Return to Warmth

I have the luxury of being able to step back and observe life in schools. For the past twenty three years, the majority of my working life has been based around the daily routine of planning, delivering, marking, assessing young people. I reflect on how that has changed over time. Lessons are more dynamic, the wealth of pupil diversity has broadened, technology has blasted pen and paper into another stratosphere…yet one thing remains; school is a secure haven for the many.  

We went to school, safe in the knowledge that we formed a unit with our class in our own unique way; our pecking order established. Everyday was different, each one having its own trials and tribulations, but it was a known quantity. What made it that way? It was the staff that made or broke your school experience. The staff who could say something inspiring and encouraging or equally, deliver that shattering blow that remained ingrained into adulthood.

It is commonplace to share stories of childhood with peers; reminisce about the ‘good old days’, that is what Facebook and its predecessor, Friends Reunited allowed us to do, with relative ease. We tell the ‘classic’ tales to our new loved ones, our children, yet it is the human face of school life that has the greatest impact.  I vividly recall the teacher who assumed I had a vivid imagination and basically called me a liar. Equally, I remember the wonderful lady who believed in me. Chalk and cheese. It is potluck for a child who they encounter and who has the opportunity to shape their futures. That was then. What about now?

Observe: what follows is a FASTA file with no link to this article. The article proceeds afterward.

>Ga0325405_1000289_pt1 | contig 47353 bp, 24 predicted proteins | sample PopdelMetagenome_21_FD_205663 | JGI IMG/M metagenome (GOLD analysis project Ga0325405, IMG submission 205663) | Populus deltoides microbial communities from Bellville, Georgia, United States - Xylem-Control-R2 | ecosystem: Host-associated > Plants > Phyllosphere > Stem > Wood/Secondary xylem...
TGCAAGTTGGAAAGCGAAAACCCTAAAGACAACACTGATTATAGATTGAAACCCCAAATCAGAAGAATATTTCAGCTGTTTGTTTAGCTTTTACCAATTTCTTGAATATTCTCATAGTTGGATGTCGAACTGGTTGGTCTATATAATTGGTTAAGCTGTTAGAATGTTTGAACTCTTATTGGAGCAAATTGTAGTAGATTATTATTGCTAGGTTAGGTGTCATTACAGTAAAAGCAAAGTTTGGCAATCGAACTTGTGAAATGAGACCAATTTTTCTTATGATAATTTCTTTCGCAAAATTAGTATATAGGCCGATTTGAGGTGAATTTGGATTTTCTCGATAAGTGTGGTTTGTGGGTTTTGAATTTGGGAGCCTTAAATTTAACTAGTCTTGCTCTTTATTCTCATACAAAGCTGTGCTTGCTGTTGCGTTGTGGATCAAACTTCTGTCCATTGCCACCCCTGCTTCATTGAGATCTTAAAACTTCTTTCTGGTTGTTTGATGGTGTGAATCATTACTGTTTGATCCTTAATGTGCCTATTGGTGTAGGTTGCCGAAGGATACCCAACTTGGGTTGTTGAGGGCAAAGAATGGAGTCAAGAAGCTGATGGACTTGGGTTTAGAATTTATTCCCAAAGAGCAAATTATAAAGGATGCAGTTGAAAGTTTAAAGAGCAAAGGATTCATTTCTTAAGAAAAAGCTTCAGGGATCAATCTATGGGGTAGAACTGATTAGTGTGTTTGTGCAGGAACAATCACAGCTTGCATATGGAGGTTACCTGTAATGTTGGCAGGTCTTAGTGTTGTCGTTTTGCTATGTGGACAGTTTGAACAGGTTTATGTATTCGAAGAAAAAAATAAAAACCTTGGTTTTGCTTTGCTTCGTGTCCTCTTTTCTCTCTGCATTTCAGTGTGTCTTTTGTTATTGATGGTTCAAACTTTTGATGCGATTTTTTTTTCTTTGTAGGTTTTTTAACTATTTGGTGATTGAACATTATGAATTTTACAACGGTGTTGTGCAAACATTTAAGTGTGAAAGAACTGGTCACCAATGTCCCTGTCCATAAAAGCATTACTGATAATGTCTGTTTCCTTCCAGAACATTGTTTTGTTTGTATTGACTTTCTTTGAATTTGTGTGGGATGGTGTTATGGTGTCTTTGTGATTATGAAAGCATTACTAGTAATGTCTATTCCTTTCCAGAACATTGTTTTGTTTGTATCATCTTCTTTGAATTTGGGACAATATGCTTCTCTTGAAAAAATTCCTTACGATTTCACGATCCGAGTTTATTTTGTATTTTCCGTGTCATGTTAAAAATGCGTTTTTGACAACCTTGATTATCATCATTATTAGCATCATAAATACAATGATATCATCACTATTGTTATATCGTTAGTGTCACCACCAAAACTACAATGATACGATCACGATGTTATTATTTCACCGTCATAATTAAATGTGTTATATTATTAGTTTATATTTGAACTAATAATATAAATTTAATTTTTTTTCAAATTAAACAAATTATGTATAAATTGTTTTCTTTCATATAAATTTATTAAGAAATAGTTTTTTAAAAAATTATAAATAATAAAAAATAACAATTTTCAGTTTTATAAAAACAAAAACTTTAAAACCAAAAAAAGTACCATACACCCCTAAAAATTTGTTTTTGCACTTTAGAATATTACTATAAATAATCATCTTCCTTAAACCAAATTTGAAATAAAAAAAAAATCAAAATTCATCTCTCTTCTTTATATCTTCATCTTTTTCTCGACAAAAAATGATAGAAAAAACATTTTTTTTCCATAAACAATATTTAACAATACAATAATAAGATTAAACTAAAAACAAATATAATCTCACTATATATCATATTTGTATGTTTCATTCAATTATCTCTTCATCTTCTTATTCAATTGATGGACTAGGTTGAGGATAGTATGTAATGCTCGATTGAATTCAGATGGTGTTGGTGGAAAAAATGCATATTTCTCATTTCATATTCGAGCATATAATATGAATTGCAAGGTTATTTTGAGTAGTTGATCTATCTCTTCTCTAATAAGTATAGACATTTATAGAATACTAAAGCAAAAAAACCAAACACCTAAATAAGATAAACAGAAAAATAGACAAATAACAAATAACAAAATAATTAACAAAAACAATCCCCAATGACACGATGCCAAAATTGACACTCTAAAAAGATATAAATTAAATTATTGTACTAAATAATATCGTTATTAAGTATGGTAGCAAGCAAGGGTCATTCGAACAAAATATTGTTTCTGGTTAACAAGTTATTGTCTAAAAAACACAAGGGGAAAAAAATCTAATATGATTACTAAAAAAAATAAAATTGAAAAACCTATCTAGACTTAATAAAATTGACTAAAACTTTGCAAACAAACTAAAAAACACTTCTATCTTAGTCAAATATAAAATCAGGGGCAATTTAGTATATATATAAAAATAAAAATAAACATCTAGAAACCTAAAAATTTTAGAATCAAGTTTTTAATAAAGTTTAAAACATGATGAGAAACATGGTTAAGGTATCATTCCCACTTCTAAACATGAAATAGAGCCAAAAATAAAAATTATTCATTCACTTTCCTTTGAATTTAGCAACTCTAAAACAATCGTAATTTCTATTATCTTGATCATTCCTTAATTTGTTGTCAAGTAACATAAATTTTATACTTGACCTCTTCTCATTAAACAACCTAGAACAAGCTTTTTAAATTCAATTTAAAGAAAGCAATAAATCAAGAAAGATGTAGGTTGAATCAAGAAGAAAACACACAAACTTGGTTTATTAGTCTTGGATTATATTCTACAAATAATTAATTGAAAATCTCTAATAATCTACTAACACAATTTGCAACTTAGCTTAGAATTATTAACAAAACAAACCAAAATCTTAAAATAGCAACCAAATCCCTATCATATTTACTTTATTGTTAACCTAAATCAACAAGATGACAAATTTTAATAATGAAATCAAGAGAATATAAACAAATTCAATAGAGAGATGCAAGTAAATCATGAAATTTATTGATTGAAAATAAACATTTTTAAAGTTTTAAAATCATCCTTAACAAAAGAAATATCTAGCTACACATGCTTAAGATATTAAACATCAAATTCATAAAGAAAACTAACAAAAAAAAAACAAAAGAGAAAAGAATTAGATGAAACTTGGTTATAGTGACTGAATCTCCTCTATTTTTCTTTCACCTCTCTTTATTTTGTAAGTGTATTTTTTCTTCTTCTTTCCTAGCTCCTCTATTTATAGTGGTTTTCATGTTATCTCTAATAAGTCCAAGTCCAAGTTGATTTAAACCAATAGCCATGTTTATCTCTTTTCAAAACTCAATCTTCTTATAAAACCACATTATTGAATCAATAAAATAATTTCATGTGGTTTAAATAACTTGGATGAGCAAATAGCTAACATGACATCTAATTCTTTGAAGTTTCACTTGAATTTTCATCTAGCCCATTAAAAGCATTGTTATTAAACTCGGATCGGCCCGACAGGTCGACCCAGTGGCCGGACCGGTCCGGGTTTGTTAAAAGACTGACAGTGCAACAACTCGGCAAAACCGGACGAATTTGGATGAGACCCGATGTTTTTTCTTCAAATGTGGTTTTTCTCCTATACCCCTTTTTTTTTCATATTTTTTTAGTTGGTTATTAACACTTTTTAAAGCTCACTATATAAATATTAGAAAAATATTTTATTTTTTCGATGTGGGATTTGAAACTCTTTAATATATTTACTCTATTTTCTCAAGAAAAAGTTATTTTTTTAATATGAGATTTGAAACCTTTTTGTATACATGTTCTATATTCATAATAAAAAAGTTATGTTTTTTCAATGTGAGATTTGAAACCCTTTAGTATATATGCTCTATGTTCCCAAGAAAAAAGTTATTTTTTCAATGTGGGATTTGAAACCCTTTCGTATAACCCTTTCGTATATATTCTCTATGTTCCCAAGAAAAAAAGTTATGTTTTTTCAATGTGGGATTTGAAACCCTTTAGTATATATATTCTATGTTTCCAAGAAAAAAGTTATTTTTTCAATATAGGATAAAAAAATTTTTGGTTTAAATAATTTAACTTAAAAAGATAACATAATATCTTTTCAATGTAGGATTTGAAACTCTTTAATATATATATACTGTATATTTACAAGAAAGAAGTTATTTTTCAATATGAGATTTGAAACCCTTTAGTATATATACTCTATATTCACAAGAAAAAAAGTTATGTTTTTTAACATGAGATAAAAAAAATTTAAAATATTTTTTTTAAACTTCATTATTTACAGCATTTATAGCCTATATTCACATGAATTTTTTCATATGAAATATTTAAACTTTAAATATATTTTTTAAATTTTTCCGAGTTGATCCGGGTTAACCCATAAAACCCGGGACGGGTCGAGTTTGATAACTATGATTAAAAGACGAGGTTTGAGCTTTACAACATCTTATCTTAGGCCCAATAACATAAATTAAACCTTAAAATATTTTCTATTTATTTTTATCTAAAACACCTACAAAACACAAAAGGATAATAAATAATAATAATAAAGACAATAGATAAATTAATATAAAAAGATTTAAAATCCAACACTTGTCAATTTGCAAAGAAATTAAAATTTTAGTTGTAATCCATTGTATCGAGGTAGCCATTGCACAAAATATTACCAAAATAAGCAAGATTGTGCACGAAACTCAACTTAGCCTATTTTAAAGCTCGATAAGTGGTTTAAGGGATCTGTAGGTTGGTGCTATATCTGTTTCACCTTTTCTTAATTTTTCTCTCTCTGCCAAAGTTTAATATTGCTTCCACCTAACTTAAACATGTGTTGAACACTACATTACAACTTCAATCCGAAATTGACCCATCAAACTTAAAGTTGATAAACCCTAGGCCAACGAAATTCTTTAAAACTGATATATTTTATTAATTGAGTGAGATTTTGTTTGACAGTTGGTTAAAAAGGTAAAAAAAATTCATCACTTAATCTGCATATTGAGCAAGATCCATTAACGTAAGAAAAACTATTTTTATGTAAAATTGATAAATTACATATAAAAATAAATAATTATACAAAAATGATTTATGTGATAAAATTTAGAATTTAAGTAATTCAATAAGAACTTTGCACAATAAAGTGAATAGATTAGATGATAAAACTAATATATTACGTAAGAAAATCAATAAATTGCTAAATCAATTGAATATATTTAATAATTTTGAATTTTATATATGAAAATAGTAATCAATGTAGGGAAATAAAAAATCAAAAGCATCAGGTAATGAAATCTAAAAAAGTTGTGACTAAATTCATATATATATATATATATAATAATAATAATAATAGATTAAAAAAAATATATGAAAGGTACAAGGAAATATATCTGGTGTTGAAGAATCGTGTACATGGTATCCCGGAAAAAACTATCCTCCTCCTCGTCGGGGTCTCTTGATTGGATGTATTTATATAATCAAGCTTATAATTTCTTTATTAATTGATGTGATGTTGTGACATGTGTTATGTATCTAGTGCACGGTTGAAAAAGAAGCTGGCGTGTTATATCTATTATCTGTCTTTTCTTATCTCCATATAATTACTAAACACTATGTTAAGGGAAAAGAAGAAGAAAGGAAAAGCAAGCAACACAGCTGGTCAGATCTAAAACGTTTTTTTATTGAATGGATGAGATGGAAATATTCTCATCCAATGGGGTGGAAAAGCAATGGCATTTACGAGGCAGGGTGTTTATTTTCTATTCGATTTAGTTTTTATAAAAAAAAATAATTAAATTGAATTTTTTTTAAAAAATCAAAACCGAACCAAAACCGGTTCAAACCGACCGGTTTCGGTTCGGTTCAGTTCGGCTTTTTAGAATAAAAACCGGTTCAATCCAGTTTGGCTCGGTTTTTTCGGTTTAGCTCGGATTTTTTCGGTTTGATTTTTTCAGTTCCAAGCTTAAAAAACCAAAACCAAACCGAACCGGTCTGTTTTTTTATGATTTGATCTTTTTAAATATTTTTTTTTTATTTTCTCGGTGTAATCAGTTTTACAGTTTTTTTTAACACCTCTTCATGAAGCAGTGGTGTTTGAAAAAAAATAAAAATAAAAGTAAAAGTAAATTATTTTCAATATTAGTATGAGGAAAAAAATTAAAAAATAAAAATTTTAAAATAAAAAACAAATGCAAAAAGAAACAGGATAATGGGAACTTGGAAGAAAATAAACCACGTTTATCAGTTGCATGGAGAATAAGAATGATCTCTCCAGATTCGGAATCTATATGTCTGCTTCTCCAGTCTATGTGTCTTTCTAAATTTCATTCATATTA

I have been lucky to work in some wonderful establishments, with pastoral care high on the agenda. The welfare of the pupils has been paramount.  I am equally aware that these places go above and beyond to ensure the careful nurturing of their cohort. Children who need that special bond with their teachers and assistants. Children who have school as their sanctuary when life outside is tough, unpredictable and full of unease. Those children need ‘school love’. Those children crave the bonds that a teacher can provide; the security, the structure, the routine and the praise. Small things that allow an individual to flourish. Small things that like a fine wine, mature over time.

It worries me that time is no longer something in abundance in school. With the constant pressure-cooker of observations, scrutinies, reviews and the dreaded OFSTED, teaching is no longer about the children, it is about paper and data. Is there time for the warmth of relationships with our class?  Such key things matter. It matters more than data. Data quantifies the learning, but nurturing is unquantifiable; it is priceless.

We have something fundamentally wrong in our education system. It is no longer about the whole child. It is targeted and cold. I champion the need to return the warmth. Let’s give our teachers that chance once again.


“I’ve learned people will forget what you said, people will forget what you did, but people will never forget how you made them feel.” Maya Angelou

Dream BIG, Sparkle MORE, Shine BRIGHTLY